There were fighting games and then there was Street Fighter. Then some nerd somewhere (most likely Japan) had the brilliant idea of marrying America’s obsession with super-heroes and comic books with their obsession with video games, in particular fighting games. X-men vs. Street Fighter was born.

The premise was simple, yet elegant. Select two characters from the likes of Street Fighter, such as Ryu, Akuma, and Dhalsim, as well as X-men like Storm, Gambit, and Wolverine. Both good and bad were represented. Apocalypse would be the final opponent to overcome.

The single player was cool enough on it’s own, but the real treat was its multi-player action. Players would line those quarters up to get some. One player would know just enough combos and power attacks to run roughshod through the fodder, which I was definitely included in. I spent more than a few rolls of quarters on this bad ass game.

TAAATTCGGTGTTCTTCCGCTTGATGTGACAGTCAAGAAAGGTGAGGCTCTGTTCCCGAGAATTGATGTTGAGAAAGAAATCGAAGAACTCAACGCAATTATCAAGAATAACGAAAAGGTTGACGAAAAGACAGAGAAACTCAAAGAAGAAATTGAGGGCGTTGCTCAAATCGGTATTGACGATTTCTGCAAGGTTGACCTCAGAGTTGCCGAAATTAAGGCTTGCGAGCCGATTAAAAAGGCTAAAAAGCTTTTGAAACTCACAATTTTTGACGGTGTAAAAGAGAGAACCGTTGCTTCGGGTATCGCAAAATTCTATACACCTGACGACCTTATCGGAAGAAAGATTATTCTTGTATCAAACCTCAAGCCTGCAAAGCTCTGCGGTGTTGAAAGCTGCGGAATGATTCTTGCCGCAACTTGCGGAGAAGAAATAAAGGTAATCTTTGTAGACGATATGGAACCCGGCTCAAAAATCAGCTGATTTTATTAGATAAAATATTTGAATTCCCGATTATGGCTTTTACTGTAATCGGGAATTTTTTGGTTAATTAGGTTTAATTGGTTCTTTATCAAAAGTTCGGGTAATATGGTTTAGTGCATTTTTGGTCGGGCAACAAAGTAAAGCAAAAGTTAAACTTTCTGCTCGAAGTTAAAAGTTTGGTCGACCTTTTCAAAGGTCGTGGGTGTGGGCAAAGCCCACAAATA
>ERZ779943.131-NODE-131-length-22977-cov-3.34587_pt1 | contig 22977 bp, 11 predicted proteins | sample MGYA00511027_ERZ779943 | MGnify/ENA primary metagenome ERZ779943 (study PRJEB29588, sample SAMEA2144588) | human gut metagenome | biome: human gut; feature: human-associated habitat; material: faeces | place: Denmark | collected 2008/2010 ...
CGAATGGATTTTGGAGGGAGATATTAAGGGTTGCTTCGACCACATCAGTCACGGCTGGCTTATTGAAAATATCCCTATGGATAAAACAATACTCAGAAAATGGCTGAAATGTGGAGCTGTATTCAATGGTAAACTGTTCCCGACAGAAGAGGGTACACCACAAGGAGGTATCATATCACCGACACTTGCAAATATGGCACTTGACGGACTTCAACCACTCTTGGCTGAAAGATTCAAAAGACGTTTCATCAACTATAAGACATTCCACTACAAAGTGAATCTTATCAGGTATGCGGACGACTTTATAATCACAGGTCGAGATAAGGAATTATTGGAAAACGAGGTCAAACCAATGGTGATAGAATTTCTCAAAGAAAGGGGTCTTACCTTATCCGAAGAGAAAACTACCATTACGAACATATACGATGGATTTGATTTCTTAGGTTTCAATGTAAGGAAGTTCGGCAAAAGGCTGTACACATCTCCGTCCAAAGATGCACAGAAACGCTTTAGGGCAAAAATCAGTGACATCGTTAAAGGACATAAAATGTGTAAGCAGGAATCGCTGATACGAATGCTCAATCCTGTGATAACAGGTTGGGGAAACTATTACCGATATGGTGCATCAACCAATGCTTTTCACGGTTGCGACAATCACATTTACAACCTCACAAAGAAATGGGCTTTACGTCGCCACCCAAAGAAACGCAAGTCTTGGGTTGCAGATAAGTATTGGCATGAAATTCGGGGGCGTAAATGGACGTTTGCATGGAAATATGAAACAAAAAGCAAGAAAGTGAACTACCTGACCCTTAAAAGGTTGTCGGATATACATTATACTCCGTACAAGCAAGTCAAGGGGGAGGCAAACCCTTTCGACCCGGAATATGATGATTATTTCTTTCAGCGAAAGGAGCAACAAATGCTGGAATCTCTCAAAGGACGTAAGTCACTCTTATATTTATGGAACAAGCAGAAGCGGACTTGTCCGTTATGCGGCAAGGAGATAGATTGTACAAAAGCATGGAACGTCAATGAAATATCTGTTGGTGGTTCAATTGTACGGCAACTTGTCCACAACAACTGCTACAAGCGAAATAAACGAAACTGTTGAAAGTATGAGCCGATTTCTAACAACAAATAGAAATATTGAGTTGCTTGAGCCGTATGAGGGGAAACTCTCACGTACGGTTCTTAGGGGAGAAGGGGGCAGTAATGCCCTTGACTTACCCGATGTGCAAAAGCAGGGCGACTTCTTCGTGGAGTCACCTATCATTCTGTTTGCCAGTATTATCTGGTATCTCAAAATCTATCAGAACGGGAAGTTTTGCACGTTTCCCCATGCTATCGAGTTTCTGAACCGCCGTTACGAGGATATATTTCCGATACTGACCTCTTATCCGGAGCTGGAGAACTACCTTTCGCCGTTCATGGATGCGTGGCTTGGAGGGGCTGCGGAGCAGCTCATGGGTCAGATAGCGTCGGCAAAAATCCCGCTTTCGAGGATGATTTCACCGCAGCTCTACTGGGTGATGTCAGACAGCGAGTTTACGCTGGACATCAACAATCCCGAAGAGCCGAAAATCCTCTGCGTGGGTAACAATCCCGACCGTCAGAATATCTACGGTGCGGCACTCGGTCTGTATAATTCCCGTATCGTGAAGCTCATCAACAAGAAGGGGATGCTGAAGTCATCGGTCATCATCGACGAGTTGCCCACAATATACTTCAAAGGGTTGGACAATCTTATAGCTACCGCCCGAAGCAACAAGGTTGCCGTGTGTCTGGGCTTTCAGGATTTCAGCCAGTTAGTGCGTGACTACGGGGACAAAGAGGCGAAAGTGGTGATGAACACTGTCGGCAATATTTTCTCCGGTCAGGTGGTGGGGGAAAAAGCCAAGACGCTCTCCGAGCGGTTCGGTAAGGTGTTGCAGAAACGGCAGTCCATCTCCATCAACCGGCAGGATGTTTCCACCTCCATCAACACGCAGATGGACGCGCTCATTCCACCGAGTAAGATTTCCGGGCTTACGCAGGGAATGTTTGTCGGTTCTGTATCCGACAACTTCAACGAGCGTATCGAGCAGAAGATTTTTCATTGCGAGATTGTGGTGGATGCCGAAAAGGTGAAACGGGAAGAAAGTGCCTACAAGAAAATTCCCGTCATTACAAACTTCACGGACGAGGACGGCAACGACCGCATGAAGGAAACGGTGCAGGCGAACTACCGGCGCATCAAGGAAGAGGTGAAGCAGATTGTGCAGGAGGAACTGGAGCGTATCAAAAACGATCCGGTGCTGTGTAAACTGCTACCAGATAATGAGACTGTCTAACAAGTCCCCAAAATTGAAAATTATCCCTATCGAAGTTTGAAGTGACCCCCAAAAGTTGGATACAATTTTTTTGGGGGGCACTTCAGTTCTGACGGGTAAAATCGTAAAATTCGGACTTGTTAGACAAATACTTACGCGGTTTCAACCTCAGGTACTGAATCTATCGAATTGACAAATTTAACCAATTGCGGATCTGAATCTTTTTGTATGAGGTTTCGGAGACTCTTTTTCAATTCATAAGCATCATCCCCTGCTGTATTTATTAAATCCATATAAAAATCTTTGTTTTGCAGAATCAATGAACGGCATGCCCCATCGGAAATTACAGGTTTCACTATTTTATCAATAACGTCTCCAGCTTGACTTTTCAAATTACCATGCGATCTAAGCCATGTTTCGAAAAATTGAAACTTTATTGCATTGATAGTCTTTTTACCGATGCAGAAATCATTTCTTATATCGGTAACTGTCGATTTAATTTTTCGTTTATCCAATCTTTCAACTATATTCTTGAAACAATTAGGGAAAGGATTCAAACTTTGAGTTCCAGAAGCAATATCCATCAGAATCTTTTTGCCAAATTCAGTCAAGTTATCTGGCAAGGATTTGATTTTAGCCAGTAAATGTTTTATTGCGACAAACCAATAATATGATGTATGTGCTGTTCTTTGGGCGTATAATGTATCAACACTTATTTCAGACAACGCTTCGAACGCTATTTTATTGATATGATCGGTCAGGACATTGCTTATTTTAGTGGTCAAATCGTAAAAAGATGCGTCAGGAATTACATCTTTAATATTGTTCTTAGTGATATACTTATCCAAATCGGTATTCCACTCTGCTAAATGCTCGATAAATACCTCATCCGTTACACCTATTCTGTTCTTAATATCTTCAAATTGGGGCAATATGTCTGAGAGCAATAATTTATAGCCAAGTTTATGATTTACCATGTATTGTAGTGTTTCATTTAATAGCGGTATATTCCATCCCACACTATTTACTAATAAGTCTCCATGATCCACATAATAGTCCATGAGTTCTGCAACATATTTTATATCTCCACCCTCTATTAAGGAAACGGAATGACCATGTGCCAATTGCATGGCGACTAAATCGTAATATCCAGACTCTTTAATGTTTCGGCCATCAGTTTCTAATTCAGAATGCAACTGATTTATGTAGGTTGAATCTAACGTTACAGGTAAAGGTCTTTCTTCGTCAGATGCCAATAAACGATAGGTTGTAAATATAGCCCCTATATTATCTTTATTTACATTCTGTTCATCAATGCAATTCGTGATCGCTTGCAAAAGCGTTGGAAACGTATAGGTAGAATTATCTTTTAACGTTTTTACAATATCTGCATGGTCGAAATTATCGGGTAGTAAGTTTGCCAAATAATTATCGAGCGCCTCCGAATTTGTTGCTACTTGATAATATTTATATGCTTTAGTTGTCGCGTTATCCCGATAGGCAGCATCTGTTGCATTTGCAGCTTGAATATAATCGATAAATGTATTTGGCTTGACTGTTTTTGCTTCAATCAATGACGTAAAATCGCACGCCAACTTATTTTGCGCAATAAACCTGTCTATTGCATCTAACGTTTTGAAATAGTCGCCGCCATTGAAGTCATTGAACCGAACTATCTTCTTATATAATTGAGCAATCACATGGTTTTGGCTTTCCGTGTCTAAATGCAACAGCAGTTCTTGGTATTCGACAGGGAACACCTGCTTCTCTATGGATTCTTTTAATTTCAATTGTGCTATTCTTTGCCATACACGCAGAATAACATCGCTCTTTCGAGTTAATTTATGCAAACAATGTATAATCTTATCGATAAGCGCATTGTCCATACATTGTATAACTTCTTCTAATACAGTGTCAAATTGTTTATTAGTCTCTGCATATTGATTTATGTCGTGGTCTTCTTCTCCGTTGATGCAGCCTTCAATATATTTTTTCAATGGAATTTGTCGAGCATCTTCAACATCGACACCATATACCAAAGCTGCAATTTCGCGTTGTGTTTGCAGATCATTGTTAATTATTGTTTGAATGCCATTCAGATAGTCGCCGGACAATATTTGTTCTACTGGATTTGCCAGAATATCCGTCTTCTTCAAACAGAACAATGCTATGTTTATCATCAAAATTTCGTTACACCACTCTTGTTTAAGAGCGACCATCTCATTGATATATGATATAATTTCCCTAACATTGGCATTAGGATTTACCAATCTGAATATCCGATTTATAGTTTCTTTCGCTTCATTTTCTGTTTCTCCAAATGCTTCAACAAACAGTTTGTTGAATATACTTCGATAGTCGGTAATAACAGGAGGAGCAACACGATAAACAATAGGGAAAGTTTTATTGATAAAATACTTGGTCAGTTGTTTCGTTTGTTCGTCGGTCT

Many iterations and evolutions have come after XM v SF including partnerships between Street Fighter and Tekken and Marvel and Japanese video game manufacturer SNK, and most recently Capcom and anime company, Tatsunoko. There has even been some 3D designs as well. They have all been strong, some more so than others, but Street Fighter vs. X-men made it possible to level up our nerd rating by fusing the pure awesomeness and crossing the popular cultural lines.

Final Fantasy VII (1997)

Cloud, Aeris, Tifa, and Sephiroth; these are some of the many iconic characters from this installment of the Japanese role playing series. This was far and away the best, most complete and deep story of the entire series; and possibly of all video games ever. Players could spend over one hundred hours playing the game and still not uncover all of its secrets.